Working on massive edits can be really intimidating with all of that footage waiting to be sifted through, imported, and arranged on your timeline. These kinds of projects naturally take a lot of time to complete, but they can actually take you less time than you think if you know how some simple methods for streamlining your workflow. In this video, Kris A. Truini of Kriscoart shares a few tips on how to tackle big projects (as well as small ones), including techniques on faster importing, stacked timelines, and more. Check it out below:
Every editor has their own unique approach to their work, but if you've wanted to find ways to make your workflow faster and more efficient, Truini certainly provides the goods in the video. Here are some of the key techniques he shares:
Make the importing process a little quicker by simply dragging and dropping your files from your Finder window (or My Computer if you're a PC user) into your Project Bin. No need to go through all the drop-down menus. You can also sort your clips by name in the Bin Folder so they're easier to find. Now, before you start adding clips to your timeline, you might want to first bring them up in your Source Monitor (double click on them) so you can set In and Out points. This is a great way to give your footage a (very) rough edit before they ever even make it to the timeline. After that, dragging and dropping a clip onto your timeline will automatically match its settings to those of your clip, which means you don't have to set them manually. (Note: If you're working with multiple media sources with different resolutions, frames rates, and file types, you may want to set your timeline settings manually.)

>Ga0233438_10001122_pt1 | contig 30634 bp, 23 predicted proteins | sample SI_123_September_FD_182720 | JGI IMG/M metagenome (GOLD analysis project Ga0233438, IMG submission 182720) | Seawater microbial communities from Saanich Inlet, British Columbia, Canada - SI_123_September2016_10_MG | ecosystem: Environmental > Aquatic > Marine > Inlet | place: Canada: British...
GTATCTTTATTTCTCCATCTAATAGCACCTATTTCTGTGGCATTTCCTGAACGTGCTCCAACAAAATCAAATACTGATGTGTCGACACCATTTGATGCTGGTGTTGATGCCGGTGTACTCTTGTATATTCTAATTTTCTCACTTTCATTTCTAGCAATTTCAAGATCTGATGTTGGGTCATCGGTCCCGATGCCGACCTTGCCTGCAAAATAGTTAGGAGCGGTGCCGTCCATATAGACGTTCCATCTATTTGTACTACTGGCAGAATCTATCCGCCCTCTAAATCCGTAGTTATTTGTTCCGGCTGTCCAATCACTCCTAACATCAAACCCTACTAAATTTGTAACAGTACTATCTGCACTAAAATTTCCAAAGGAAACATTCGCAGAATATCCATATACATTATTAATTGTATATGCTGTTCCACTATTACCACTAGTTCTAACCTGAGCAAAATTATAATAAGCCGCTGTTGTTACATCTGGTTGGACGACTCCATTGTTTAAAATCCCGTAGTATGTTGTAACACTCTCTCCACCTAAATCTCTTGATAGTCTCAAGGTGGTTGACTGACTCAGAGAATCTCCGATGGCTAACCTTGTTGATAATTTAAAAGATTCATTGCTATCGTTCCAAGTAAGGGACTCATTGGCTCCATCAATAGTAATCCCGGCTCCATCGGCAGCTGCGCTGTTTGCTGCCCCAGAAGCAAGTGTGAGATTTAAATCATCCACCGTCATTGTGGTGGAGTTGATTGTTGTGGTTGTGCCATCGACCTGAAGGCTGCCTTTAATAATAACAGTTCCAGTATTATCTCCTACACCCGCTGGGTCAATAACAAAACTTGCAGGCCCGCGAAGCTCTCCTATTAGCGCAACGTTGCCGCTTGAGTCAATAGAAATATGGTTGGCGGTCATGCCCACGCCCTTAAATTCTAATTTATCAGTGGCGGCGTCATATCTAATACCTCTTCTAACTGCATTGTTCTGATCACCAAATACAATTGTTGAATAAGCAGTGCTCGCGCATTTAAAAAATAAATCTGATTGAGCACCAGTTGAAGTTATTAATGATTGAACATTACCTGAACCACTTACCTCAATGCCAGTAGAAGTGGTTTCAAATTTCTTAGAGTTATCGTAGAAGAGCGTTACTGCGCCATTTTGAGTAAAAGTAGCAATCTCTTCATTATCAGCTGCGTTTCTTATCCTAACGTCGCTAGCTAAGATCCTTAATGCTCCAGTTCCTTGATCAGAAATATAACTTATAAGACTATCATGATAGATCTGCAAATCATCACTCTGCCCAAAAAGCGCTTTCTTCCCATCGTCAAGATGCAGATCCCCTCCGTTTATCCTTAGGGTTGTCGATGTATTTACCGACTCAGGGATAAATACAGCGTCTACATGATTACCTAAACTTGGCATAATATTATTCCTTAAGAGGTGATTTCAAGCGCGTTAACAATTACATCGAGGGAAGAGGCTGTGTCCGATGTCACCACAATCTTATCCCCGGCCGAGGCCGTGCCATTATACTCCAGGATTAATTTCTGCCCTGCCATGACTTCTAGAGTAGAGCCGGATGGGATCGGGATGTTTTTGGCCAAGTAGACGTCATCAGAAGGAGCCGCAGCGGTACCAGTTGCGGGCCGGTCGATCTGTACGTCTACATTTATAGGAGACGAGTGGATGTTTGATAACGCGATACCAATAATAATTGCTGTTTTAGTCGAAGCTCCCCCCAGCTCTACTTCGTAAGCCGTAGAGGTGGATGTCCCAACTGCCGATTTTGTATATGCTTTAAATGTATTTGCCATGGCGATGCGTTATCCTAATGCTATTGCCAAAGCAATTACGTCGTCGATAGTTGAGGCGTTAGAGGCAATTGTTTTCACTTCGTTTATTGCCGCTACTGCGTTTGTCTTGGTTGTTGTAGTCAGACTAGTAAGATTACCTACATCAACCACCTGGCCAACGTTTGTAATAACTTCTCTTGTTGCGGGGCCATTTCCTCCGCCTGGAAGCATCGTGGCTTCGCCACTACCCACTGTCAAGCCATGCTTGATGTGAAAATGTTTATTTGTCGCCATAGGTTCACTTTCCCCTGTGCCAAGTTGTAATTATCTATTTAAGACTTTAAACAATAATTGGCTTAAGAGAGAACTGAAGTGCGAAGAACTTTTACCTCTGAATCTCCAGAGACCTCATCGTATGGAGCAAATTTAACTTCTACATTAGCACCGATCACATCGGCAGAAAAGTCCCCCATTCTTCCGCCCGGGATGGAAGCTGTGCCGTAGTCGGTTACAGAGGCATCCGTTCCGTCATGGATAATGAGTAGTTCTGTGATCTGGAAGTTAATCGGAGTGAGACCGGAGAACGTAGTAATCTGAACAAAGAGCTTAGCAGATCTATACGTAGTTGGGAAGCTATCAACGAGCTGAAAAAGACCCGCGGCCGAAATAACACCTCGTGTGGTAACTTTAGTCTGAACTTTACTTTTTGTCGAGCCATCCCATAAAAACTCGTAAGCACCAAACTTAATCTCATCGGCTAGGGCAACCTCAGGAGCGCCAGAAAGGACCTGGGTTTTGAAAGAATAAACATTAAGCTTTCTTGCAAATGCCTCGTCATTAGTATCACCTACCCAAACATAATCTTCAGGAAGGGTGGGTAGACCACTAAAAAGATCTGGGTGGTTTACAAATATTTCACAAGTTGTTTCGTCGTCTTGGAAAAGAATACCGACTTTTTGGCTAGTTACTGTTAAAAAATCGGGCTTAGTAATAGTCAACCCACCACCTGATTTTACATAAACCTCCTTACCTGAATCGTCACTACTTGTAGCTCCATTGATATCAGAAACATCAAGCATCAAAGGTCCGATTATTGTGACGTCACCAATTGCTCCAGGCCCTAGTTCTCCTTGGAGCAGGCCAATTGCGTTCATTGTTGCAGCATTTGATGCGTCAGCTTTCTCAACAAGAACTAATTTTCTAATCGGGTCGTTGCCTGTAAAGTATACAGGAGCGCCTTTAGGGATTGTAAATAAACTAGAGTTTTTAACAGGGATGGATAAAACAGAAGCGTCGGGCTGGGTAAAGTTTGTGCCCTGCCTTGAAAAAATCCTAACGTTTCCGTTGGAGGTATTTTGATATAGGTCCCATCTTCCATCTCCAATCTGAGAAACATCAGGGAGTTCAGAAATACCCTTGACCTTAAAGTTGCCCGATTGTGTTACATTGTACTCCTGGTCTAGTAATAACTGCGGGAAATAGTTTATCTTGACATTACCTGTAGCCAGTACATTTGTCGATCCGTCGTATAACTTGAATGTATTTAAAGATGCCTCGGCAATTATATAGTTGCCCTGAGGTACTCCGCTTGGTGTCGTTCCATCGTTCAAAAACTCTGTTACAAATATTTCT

One thing that always seems to gum up the works, at least for me, is adding b-roll footage to my main timeline. Usually, I get a rough edit going of my principal photography, and once that's done, I begin to add b-roll where I think it should go. The problem with that is it's not only incredibly time-consuming but it can get confusing trying to edit both on the same timeline. This is why stacked timelines are so helpful, because you can use one to edit your b-roll, another to edit your principal photography, and when you want to add your b-roll, you can just drag and drop it right into your main timeline.
To do this, go to File > New Sequence (CMND+N) and give it a name that differs from your other sequence. Now, Truini shows you a couple of different approaches to stacking timelines: dragging your sequence from your timeline and dropping it into the source monitor or dragging it from your Project Bin, dropping it into your Source Monitor, then opening it up in the Timeline Panel. I personally prefer the second method, because I can monitor one sequence on the Source Monitor and the other on the Program Monitor.
Odds and Ends
Truini also mentions a couple of quick tips for faster editing.
- Your project is huge, which means there will be a lot of things you'll have to be able to recall later on. Write yourself notes to help you remember ideas and be more organized. You can use Sticky Notes and post them right on your monitor, the Stickies app if you're on a Mac, or whatever method works best for you.
- There's nothing worse than doing a ton of work only to have the power go out mid-edit or realizing your file has been corrupted somehow. To avoid this catastrophe, always backup your timeline before you make any big changes.
What are some other helpful tips for working on big projects in Premiere Pro? Let us know down in the comments.